# Projection Matrix - help!

Greetings,

I’m trying to get a simple 3D app working which will run on software wireframe when opengl is not present. Everything is working except one thing; the projection matrix. I’ve never been able to get a projection matrix working outside of opengl; instead I simply fudged it with something like this:

screen.x = (x / (z / Dist)) + screen.centerX
screen.y = (y / (z / Dist)) + screen.centerY

The mesh vertices are transformed first by the modelling/world matrices (translate, scale etc) and then by the UVN camera matrix. This does the job of a proper projection matrix but it just does’nt cut it. I’ve tried simple z-axis one-point projection matrices such as this:

[ 1 0 0 0 ]
[ 0 1 0 0 ]
[ 0 0 1 dist ]
[ 0 0 0 1 ]

and this

[ 1 0 0 0 ]
[ 0 1 0 0 ]
[ 0 0 1/dist 1/dist ]
[ 0 0 0 1]

when dist is derived from simple trig. It’s usually around 300. Everything I try always seems to produce a orthographic view with no depth foreshortening. The graphics books I have don’t account for this behaviour. What am I missing? Do I have to do something with these point after they are projected before they can be displayed?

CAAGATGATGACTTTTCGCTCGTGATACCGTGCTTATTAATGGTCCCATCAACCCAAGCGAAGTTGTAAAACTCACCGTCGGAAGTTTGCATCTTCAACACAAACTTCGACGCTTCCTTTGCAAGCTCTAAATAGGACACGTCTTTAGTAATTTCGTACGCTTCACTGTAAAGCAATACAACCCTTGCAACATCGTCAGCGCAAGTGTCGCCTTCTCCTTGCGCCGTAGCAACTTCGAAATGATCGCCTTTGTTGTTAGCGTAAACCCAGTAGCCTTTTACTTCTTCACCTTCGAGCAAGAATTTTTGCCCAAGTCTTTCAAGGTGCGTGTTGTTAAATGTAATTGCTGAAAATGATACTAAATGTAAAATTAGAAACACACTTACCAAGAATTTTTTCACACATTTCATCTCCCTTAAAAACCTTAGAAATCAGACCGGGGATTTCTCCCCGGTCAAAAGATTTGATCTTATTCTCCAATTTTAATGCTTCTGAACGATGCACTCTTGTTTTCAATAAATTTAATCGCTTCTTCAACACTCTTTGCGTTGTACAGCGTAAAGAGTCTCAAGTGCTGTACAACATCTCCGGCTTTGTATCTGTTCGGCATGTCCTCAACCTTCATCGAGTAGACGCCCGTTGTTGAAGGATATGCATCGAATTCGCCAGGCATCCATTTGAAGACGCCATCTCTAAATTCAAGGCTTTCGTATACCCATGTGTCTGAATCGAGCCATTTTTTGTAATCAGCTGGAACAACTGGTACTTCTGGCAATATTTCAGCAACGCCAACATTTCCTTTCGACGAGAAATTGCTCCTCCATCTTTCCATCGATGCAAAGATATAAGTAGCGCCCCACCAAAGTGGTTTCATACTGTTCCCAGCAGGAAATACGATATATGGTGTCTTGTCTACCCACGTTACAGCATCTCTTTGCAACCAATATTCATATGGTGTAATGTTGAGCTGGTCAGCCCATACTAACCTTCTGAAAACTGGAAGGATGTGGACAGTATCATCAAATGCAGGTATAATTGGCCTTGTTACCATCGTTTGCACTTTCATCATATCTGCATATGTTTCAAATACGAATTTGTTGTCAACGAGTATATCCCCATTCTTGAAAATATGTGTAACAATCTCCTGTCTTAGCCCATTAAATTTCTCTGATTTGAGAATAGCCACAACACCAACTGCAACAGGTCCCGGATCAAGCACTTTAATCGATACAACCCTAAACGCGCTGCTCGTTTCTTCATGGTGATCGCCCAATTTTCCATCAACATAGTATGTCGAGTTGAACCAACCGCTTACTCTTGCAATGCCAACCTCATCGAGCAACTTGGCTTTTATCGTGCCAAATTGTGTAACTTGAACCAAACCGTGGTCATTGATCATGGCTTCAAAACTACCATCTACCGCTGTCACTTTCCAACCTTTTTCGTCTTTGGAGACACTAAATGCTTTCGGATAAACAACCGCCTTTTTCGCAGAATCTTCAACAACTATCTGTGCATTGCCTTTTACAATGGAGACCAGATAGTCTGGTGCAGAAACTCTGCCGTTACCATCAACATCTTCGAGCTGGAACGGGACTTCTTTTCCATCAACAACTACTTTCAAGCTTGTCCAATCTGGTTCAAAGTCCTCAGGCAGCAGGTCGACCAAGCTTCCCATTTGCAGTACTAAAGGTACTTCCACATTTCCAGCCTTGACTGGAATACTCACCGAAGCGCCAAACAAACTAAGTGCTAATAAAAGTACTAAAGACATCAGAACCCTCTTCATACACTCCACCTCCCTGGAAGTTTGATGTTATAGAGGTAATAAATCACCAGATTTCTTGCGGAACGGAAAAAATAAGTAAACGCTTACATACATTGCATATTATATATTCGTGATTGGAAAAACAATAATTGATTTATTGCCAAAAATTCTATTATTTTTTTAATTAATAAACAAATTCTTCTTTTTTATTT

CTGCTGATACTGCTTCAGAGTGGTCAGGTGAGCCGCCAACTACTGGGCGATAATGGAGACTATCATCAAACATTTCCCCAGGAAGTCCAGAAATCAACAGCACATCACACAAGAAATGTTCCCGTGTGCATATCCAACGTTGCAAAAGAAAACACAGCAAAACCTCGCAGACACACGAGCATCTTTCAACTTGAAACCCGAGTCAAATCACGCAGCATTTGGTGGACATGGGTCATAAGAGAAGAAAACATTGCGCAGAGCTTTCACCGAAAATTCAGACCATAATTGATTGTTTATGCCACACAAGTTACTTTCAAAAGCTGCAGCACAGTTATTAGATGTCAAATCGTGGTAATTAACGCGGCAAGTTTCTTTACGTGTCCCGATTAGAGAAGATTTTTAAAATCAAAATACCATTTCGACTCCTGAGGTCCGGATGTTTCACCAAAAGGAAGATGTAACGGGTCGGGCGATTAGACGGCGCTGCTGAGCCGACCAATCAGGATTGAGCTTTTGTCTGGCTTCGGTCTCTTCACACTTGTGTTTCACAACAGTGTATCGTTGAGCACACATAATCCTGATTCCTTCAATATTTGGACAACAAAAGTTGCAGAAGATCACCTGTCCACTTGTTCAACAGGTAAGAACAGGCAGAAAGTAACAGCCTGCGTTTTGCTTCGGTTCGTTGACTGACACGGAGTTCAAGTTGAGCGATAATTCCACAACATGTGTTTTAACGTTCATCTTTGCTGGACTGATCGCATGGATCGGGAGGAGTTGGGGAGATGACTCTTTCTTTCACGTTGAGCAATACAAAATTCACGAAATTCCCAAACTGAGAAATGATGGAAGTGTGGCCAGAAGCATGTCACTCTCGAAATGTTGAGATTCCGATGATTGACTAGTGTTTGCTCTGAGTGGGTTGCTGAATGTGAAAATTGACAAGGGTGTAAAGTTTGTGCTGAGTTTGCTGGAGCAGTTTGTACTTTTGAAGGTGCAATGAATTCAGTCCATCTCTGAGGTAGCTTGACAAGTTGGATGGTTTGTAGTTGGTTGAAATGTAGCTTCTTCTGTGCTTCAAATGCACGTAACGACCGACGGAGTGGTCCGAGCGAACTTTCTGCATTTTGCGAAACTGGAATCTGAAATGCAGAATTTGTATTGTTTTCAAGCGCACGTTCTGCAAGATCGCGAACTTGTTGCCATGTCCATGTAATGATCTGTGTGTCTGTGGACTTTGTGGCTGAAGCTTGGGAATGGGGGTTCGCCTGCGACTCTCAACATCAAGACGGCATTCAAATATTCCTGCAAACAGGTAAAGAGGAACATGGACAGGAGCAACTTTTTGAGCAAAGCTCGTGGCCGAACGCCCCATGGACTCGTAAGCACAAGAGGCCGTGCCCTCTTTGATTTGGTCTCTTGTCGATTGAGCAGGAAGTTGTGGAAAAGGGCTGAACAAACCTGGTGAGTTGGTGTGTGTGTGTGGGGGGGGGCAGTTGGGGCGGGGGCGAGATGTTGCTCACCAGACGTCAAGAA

Please note; I’m not a graphics newbie. I’ve programmed distributed raytracers, z-buffer renderers, filters and more. But this has always stumped me, and I want to solve it once and for all!

It sounds like you aren’t doing the perspective divide. Googling for that, or looking it up in the Red Book will probably answer your question.

when opengl is not present
When does that happen?

The Red book description of the Projection matrix can be found here . Google is your friend.

What do you mean by ‘perspective divide’?

Sorry, this must seem so simple to you…I’ve got the Red Book, but I still don’t see what I’m doing wrong.

Perspective division is where OpenGL divides the components of each point by the w component. In my edition of the Red Book, it is page 674 that shows exactly what matrix glFrustum creates (It is the last page of Appendix F on homogeneous coordinates & transformation matrices.)

I’m looking at it right now but I still don’t get what you mean, or why it should be necessary

Do you mean:

x /= distz
y /= dist
z
z /= dist*z

Not quite. x /= w, y /= w, z /= w, w /= w. Remember, you are multiplying a four-dimentional vector by a four-by-four matrix. The last row of the matrix isn’t necessarily 0,0,0,1; it only is if you have an orthographic projection.

Sections 2.11 (“Coordinate Transformations”) and 2.12 (“Clipping”) of the OpenGL spec offer a very thorough explanation of the whole transformation from object coordinates to window coordinates.

– Tom